Researchers from the International Center for Tropical Agriculture (CIAT), have described why plant blindness must be addressed to save plant biodiversity.
The term plant blindness was coined by researchers two decades ago to describe the concept that modern civilisation is at risk from its disconnect from the plant kingdom. According to the International Center for Tropical Agriculture (CIAT), one symptom of plant blindness is naming the last plant we saw.
Plant blindness in everyday foods
Colin Khoury, a co-author from the International Center for Tropical Agriculture (CIAT), found that 7,000 useful plants are at risk globally. Khoury added: “Plant blindness exists even for the food plants we eat every day. But despite the blindness even in these food plants, they still represent an excellent and particularly powerful medium to connect people to plants, biodiversity and conservation.”
Khoury studied the global origins of ingredients in popular foods such as pizza and hamburgers and fries called The not so American Hamburger study, and found that the American favourites did not have a single ingredient that originated in North America.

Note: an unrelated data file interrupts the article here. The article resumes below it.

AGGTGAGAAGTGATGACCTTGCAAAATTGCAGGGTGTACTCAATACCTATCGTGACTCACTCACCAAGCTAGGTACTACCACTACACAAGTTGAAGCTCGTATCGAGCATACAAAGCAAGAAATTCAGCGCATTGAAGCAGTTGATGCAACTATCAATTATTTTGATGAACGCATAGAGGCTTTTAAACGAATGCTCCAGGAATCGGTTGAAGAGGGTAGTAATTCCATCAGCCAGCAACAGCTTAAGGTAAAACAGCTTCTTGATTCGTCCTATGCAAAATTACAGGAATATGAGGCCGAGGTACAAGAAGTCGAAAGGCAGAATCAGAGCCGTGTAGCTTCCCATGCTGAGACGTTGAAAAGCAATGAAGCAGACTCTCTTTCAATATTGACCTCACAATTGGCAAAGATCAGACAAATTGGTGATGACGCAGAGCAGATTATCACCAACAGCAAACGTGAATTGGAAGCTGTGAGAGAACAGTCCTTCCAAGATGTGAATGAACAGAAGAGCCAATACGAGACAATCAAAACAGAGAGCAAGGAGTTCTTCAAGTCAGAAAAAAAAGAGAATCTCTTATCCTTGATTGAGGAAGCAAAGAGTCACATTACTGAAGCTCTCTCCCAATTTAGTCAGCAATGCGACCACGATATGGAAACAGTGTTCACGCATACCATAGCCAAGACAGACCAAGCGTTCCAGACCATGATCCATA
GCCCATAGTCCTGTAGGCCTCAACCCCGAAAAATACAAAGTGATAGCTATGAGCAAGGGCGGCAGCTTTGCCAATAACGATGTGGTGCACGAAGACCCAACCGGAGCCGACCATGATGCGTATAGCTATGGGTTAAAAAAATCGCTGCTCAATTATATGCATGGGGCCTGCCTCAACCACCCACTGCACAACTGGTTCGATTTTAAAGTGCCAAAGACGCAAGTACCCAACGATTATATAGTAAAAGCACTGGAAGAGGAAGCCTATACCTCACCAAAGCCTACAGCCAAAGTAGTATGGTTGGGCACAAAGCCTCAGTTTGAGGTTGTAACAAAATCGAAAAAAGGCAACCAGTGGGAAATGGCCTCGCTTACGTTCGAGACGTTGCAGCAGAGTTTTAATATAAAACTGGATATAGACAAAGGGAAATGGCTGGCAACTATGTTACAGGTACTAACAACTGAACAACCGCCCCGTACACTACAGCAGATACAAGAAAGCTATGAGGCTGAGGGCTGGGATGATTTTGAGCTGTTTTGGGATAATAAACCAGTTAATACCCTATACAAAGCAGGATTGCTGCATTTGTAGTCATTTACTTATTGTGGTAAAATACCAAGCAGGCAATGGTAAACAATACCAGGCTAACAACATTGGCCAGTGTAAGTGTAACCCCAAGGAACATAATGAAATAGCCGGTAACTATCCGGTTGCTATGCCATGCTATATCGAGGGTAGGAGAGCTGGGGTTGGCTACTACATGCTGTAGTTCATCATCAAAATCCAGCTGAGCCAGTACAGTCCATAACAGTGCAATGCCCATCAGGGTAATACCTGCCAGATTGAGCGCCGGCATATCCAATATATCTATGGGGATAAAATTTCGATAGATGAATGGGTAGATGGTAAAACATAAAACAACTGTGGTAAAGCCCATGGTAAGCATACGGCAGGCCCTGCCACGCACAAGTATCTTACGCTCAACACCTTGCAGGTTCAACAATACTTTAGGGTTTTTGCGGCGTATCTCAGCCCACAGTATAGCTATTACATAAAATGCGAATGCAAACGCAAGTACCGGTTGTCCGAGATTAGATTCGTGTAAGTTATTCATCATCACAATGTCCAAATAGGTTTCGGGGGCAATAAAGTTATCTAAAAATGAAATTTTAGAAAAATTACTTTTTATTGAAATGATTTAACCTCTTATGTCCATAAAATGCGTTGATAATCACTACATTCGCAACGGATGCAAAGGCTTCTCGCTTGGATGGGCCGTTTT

The threat to plant biodiversity
Tara Moreau, Associate Director of the University of British Columbia Botanical Garden who co-authored the study, commented: “Unfortunately, we’re losing species faster than we can study and account for them. Plant extinction should not be an option, and public education is key.”
Saving plant biodiversity with awareness
According to the researchers, although wild conservation is a cornerstone for preserving plant biodiversity, botanic gardens and living plant seedbanks are also essential, with the world’s botanic gardens being home to one third of known plant species.
Sarada Krishnan, Director of Horticulture and Center for Global Initiatives at Denver Botanic Gardens and one of the co-authors of the study, said: “In an era confronted by many global problems such as climate change, habitat destruction, plant and animal extinctions, population explosion, hunger and poverty, we cannot afford to ignore plant blindness any longer.”